Posted by Monica Engebretson on 5th July 2018
Is Canada becoming the North American Leader in Ending Animal Testing for Cosmetics?
Amidst all the focus on trade between the US and Canada and the European Union, one issue tends to be overlooked in the media but is overwhelmingly agreed on by consumers across international boundaries – ending animal testing for cosmetics.
Canada now has a real opportunity to become the North American leader on this issue following the successful Senate passage of S-214 - the Cruelty Free Cosmetics Act authored by Senator Carolyn Stewart Olsen. The bill seeks to amend the Food and Drugs Act to prohibit cosmetics animal testing in Canada and prohibit the sale of new animal tested cosmetics in the country. The bill now heads to the House of Commons where debate on the bill can begin this Fall.
Canada has moved ahead of the United States in pursuing a national ban on cosmetic testing on animals. While the US Humane Cosmetics Act has 172 bipartisan cosponsors it has yet to have its first hearing. Slow movement at the federal level has inspired individual states such as Hawaii, New York and California to introduce legislation aimed at phasing out the sale of animal tested cosmetics at the state level.
By ending the sale of animal tested cosmetics at a national level, Canada could be the first North American country to harmonize regulations with the European Union which prohibited the testing and sale of animal tested cosmetics five years ago.
Canadian companies must already comply with a no-new-animal testing requirement to sell cosmetics products in the European Union (one of the largest cosmetics markets in the world) as well as the European states that make up the European Free Trade Association (EFTA) - Iceland, Liechtenstein, Norway, and Switzerland. In 2013, the EU was Canada’s second most important trading partner with trade worth $33.2 billion (source: European Commission).
Moreover, on 21st September 2017, the Comprehensive Economic and Trade Agreement between Canada and the EU came provisionally into force pending parliamentary ratifications. This is a new opportunity for both Canadian and European exporters – including those involved in cosmetics – as tariffs are reduced and removed. Cosmetics products and their ingredients entering Canada from the EU will not have been subject to new animal testing. Likewise, Canadian cosmetics exported to the EU will have to abide by the EU Cosmetics Regulations on animal testing.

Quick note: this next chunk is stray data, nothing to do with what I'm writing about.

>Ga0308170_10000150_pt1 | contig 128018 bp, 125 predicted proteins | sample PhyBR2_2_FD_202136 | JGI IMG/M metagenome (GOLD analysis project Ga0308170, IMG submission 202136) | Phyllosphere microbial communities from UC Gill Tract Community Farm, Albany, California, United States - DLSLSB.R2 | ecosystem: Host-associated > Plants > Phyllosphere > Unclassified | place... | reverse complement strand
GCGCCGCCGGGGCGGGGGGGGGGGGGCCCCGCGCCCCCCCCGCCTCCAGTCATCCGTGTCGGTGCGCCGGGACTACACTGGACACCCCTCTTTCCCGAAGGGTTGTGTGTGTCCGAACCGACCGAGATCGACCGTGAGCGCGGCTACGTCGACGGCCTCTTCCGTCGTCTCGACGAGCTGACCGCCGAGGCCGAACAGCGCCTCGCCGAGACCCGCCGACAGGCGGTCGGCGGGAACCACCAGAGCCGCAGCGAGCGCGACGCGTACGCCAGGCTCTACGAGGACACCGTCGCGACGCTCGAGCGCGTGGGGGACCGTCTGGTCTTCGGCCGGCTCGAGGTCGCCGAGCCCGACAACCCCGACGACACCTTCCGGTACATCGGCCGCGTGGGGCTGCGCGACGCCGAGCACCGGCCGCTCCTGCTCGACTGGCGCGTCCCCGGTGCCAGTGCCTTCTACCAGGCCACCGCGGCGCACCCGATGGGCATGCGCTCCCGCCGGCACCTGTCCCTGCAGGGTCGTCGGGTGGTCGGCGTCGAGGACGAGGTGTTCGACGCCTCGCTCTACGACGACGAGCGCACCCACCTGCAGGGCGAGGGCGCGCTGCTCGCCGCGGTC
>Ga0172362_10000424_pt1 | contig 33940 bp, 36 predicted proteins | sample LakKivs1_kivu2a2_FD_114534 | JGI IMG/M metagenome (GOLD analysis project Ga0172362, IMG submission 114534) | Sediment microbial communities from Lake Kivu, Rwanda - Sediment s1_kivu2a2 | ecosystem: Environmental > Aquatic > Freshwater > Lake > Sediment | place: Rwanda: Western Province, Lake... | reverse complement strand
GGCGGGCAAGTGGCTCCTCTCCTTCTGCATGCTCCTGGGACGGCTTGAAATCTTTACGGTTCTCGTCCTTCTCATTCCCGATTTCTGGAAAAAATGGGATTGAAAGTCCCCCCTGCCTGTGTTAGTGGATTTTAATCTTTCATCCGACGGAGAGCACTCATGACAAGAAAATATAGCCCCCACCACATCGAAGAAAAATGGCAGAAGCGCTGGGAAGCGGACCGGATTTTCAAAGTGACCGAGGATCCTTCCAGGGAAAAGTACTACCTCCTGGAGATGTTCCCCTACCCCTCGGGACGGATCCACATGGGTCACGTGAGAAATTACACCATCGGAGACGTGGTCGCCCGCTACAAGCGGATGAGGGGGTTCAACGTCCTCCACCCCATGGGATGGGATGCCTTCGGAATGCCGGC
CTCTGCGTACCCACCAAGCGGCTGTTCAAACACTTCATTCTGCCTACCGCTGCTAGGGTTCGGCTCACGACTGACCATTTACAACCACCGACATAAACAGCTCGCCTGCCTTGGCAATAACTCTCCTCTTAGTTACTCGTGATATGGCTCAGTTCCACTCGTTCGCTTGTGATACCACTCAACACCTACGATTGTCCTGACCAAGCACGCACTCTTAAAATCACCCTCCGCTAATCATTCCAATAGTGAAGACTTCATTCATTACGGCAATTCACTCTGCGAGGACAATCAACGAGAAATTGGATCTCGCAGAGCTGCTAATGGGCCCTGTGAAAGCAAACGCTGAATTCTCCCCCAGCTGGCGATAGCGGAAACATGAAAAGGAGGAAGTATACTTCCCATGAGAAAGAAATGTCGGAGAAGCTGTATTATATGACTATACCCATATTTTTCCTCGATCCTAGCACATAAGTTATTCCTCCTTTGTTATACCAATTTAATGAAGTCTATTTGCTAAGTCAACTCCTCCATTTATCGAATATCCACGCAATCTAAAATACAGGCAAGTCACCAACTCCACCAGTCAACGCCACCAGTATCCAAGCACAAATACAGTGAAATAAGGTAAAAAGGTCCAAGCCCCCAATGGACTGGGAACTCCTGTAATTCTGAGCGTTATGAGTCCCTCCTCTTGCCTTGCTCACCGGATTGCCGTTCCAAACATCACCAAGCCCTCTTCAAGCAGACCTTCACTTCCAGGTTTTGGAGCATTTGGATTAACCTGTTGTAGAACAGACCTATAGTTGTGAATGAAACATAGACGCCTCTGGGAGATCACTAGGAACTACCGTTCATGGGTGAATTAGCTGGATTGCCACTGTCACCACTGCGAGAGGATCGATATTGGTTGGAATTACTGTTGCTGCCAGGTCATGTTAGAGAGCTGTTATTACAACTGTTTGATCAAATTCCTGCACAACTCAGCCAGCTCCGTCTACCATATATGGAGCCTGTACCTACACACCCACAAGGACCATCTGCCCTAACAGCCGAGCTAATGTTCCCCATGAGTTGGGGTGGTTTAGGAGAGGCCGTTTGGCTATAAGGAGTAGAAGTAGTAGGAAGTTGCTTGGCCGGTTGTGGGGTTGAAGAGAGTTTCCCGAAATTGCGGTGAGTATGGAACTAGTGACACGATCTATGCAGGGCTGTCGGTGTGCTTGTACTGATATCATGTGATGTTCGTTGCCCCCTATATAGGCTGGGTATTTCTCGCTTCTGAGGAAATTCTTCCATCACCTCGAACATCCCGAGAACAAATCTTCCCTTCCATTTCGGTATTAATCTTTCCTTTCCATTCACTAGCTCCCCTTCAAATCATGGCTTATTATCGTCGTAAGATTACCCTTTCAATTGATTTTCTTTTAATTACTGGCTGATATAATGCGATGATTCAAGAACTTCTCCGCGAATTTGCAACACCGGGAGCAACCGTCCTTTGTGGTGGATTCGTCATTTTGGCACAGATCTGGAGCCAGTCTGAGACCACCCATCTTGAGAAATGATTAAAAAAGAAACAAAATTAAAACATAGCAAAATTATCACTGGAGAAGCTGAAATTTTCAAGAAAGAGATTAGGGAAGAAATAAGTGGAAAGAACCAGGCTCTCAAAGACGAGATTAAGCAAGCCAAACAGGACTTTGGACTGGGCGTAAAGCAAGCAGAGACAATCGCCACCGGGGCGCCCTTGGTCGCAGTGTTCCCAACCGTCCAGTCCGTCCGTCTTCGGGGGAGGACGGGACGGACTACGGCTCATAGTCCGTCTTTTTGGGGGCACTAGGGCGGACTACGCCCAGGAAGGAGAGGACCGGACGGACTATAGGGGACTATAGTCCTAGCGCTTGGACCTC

While most cosmetics sold in Canada are imported from the United States, most, if not all, US cosmetic companies that sell products in Canada also sell products in the European Union. So, if US companies can comply with a no-new-animal testing requirement for European consumers, they should be able to do the same for Canadian consumers. And Canadians overwhelmingly support a cruelty free cosmetics marketplace.
In May, Cruelty Free International and The Body Shop made history with the delivery of a petition containing over 630,000 signatures in support of a ban on cosmetic animal testing - the largest petition delivered to Parliament in over 70 years. This exceeds the number of signatures gathered in favour of the Canadian Bill of Rights in 1949 which was submitted with 625,510 names.
The Body Shop is a perfect example of a company that, for over 30 years, has consistently produced high quality and innovative products without relying on animal testing. In addition, their campaign with Cruelty Free International has secured nearly seven million petition signatures from their global customer base, supporting a call for a global ban on animal testing.
Swift passage of the Cruelty Free Cosmetics Act by the House of Commons would benefit industry, consumers and animals and it would make Canada the North American leader in aligning cosmetics policy with modern science, consumer demand and global trends.